I don’t need to tell you that we are going through a time of rapid, disruptive change, and that this produces a lot of anxiety. Sometimes though it helps to name what is obvious. Only a week ago we still hoped we would be able to gather for worship if we took some basic precautions. A day later as more information from health experts came in, the session decided it was wisest to cancel worship. A few days later we were all ordered to “shelter in place”, with the exception of those who provide “essential” functions, to try to prevent a tsunami of COVID-19 cases that could overwhelm the capacity of our health care system. To mitigate that potential health disaster we are all working together to “flatten the curve” through social distancing and diligent hand washing.
But we wonder, at least I do, how long will this last? How bad will it get? And what can we do to keep our lives going and minimize the damage to our families, our neighbors, our church, our community and our world? The problem is that there are few certain answers to these questions which only adds to the stress we feel. All we can do is take it one day at a time.
As God’s people have throughout the ages, especially during difficult times, we turn to words from scripture for comfort, hope, guidance, and strength. This Sunday I will record and post a message on our church website titled Nothing Can Separate Us. My text will be one of the greatest passages of the Bible, Romans 8:18-39. I invite you to read and ponder this passage. May you hear God’s Word of grace spoken to you!
Following the recommendation of the Contra Costa Health Services that group meetings of 50 or more people should be cancelled to slow the spread of COVID-19 through our community, the Session has decided not to hold worship services at St Andrew’s for the next few Sundays at least.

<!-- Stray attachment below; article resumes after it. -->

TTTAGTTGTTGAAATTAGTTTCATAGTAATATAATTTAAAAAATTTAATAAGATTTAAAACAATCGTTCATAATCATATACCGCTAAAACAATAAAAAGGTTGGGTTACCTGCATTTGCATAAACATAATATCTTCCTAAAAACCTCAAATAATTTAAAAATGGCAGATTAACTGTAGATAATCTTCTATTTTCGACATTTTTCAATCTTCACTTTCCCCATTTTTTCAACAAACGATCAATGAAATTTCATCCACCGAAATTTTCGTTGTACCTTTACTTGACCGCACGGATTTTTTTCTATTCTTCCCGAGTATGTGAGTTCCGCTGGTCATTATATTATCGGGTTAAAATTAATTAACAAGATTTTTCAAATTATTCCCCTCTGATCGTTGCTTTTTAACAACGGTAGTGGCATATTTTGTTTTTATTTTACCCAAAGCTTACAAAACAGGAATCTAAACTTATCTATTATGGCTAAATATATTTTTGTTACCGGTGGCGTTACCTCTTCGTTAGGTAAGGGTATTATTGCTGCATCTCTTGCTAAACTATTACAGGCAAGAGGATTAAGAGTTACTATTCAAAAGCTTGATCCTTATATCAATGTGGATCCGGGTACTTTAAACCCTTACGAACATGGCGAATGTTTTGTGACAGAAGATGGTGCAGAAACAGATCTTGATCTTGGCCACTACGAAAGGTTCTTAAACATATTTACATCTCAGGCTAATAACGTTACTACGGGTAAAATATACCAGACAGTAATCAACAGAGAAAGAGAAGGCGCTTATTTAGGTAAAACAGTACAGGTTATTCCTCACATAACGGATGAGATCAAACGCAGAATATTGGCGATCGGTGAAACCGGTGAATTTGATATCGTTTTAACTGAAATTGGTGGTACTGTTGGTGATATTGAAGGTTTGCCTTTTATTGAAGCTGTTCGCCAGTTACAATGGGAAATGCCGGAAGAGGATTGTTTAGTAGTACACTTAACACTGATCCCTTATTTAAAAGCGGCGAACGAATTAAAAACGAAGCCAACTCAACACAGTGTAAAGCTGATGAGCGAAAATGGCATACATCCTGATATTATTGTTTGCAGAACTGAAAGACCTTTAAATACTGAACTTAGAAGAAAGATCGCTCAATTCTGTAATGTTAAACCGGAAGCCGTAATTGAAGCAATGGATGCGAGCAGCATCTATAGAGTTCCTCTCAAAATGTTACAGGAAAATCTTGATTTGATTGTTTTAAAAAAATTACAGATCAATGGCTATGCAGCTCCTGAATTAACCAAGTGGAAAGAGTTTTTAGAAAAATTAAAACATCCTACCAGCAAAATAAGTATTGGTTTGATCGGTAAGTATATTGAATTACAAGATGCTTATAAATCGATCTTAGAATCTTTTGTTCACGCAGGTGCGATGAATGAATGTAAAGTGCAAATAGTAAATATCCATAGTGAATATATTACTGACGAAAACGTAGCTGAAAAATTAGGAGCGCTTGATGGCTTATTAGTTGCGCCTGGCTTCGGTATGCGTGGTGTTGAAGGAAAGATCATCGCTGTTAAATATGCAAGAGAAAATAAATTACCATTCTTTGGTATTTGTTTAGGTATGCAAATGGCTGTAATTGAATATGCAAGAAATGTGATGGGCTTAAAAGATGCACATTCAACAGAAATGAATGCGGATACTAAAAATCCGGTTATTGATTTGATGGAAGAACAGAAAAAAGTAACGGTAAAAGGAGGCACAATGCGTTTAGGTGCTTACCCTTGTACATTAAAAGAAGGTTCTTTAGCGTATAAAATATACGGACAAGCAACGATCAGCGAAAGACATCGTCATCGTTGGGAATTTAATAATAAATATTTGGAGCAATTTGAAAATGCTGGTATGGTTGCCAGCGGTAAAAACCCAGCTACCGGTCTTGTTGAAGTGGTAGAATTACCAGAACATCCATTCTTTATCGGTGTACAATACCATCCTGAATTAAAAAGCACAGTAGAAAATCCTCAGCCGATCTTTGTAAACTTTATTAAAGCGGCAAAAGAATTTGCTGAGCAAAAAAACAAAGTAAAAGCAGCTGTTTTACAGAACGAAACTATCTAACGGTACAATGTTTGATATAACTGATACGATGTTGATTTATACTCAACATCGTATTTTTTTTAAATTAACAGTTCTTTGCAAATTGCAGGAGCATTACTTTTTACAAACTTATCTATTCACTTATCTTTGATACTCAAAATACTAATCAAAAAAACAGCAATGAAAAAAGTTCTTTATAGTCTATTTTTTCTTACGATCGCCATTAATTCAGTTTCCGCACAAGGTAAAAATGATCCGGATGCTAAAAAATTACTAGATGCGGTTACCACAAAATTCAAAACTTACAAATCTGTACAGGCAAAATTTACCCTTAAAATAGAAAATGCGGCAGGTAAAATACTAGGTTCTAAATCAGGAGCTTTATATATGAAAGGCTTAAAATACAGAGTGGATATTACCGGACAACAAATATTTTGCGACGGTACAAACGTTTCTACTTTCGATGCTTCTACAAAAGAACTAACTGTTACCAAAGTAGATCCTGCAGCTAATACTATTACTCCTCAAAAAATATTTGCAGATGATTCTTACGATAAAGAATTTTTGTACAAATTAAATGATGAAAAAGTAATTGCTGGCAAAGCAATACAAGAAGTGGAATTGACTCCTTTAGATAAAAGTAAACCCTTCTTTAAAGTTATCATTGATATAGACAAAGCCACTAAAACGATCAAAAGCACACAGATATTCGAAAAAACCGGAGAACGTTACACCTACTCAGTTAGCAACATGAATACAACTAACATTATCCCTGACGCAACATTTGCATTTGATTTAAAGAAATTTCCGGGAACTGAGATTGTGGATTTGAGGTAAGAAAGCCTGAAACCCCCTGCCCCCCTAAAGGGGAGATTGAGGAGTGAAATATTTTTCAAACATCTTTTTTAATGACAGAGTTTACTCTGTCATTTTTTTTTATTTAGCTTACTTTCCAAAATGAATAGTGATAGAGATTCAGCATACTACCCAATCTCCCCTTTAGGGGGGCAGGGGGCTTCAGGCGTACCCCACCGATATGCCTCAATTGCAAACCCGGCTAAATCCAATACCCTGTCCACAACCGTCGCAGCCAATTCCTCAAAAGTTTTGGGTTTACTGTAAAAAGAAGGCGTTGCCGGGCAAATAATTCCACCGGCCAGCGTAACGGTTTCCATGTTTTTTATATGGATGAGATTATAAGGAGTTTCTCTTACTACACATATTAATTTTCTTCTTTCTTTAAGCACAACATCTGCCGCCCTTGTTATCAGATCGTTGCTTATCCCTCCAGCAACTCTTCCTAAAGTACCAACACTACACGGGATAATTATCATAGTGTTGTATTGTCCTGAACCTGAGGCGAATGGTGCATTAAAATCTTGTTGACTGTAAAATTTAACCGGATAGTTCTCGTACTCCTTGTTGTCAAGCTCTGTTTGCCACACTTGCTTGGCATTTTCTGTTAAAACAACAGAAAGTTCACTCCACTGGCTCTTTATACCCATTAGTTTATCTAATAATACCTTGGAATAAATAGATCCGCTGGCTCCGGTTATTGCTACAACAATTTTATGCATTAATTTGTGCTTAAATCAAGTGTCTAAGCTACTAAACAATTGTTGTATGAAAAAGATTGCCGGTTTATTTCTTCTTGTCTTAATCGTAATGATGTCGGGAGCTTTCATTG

This was a difficult decision to make because gathering for worship is so important, but we want to protect the health of those in our congregation, families, and community who are especially vulnerable to deadly complications from this virus due to age or underlying health conditions. I believe that in such a situation, temporary social distancing, is a way of loving our neighbors as ourselves, as Jesus commanded us to do.
We will be reassessing the situation regularly as well as looking for ways to support our members during these challenging times. We value your feedback and input. With faith, hope, and love, we will get through this together.
Our second Encounter with Jesus this Lenten season takes place in the dark of night between Nicodemus, a leading member of the religious council and Jesus. (John 3:1-17) “Very truly, I tell you, no one can see the kingdom of God without being born anothen,” Jesus tells him. (v. 3) That Greek word anothen can be variously translated, as “from above”, “anew”, or “again.” Assuming the later meaning, Nicodemus is confused, and so he asks Jesus, “How can anyone be born after having grown old? Can one enter a second time into the mother’s womb and be born?” (v. 4) Jesus replies, “Very truly, I tell you, no one can enter the kingdom of God without being born of water and Spirit.” (v.5) What does Jesus mean by this? What does it mean to be Spirit Born? Think about that.
During this Lenten season I will be preaching on Encounters With Jesus based on the texts suggested by the lectionary. On this first Sunday in Lent, we begin where Jesus began his ministry, in the wilderness of Judea (see Matthew 4:1-11). Led there by the Spirit immediately after his baptism, Jesus faced his Wilderness Test, and passed. What can we learn from his example? What is the wilderness? What are we to do with the times we find ourselves there? Think about that.
In our scripture for this week the apostle Paul thanks the Philippians for their generous care and support of his ministry. And then he shares: “Not that I am referring to being in need; for I have learned to be content with whatever I have. I know what it is to have little, and I know what it is to have plenty. In any and all circumstances I have learned the secret of being well-fed and of going hungry, of having plenty and of being in need. I can do all things through him who strengthens me.” (Philippians 4:11-13)
The practice that undergirds and supports all the other practices we have been exploring is Extravagant Generosity. Bishop Schnase says “generosity supports the other four practices, helping the church fulfill its ministry to make disciples of Jesus Christ in robust and fruitful ways, opening the message of God’s love in Christ to more people now and for generations to come.” (p. 150) Being able to give freely and generously is a joyful experience. And this ability comes from the secret Paul shares above, the contentedness that God provides us with all we need. We can do all things through Christ who strengthens us!